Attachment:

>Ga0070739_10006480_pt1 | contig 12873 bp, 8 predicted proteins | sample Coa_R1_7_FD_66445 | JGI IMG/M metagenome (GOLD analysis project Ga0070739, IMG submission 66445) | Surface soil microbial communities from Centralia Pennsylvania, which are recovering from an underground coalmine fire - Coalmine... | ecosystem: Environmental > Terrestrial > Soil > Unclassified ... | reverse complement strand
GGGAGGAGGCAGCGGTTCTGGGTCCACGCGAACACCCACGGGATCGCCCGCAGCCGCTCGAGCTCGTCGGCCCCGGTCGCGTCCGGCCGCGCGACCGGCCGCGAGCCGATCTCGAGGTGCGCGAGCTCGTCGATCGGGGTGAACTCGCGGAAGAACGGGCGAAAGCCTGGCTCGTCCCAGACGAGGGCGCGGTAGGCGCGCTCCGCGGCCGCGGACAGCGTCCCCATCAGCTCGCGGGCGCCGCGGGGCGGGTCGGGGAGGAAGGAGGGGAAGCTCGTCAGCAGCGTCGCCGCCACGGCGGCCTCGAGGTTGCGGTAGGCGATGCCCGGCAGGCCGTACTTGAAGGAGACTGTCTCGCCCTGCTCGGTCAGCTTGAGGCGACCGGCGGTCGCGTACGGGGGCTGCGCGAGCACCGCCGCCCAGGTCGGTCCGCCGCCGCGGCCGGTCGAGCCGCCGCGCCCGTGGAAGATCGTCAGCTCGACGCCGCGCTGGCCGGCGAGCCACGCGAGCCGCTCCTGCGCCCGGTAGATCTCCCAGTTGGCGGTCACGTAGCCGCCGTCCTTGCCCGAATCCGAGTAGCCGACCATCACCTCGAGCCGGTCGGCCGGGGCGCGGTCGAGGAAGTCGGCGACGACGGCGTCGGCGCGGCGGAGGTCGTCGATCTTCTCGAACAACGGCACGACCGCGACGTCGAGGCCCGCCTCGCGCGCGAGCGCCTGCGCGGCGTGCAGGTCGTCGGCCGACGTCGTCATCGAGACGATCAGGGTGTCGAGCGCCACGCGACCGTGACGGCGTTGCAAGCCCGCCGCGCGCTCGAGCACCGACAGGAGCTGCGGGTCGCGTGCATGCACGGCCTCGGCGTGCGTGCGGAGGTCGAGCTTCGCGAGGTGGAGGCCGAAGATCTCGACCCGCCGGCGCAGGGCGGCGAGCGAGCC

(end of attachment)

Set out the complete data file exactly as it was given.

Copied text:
>Ga0070739_10006480_pt1 | contig 12873 bp, 8 predicted proteins | sample Coa_R1_7_FD_66445 | JGI IMG/M metagenome (GOLD analysis project Ga0070739, IMG submission 66445) | Surface soil microbial communities from Centralia Pennsylvania, which are recovering from an underground coalmine fire - Coalmine... | ecosystem: Environmental > Terrestrial > Soil > Unclassified ... | reverse complement strand
GGGAGGAGGCAGCGGTTCTGGGTCCACGCGAACACCCACGGGATCGCCCGCAGCCGCTCGAGCTCGTCGGCCCCGGTCGCGTCCGGCCGCGCGACCGGCCGCGAGCCGATCTCGAGGTGCGCGAGCTCGTCGATCGGGGTGAACTCGCGGAAGAACGGGCGAAAGCCTGGCTCGTCCCAGACGAGGGCGCGGTAGGCGCGCTCCGCGGCCGCGGACAGCGTCCCCATCAGCTCGCGGGCGCCGCGGGGCGGGTCGGGGAGGAAGGAGGGGAAGCTCGTCAGCAGCGTCGCCGCCACGGCGGCCTCGAGGTTGCGGTAGGCGATGCCCGGCAGGCCGTACTTGAAGGAGACTGTCTCGCCCTGCTCGGTCAGCTTGAGGCGACCGGCGGTCGCGTACGGGGGCTGCGCGAGCACCGCCGCCCAGGTCGGTCCGCCGCCGCGGCCGGTCGAGCCGCCGCGCCCGTGGAAGATCGTCAGCTCGACGCCGCGCTGGCCGGCGAGCCACGCGAGCCGCTCCTGCGCCCGGTAGATCTCCCAGTTGGCGGTCACGTAGCCGCCGTCCTTGCCCGAATCCGAGTAGCCGACCATCACCTCGAGCCGGTCGGCCGGGGCGCGGTCGAGGAAGTCGGCGACGACGGCGTCGGCGCGGCGGAGGTCGTCGATCTTCTCGAACAACGGCACGACCGCGACGTCGAGGCCCGCCTCGCGCGCGAGCGCCTGCGCGGCGTGCAGGTCGTCGGCCGACGTCGTCATCGAGACGATCAGGGTGTCGAGCGCCACGCGACCGTGACGGCGTTGCAAGCCCGCCGCGCGCTCGAGCACCGACAGGAGCTGCGGGTCGCGTGCATGCACGGCCTCGGCGTGCGTGCGGAGGTCGAGCTTCGCGAGGTGGAGGCCGAAGATCTCGACCCGCCGGCGCAGGGCGGCGAGCGAGCC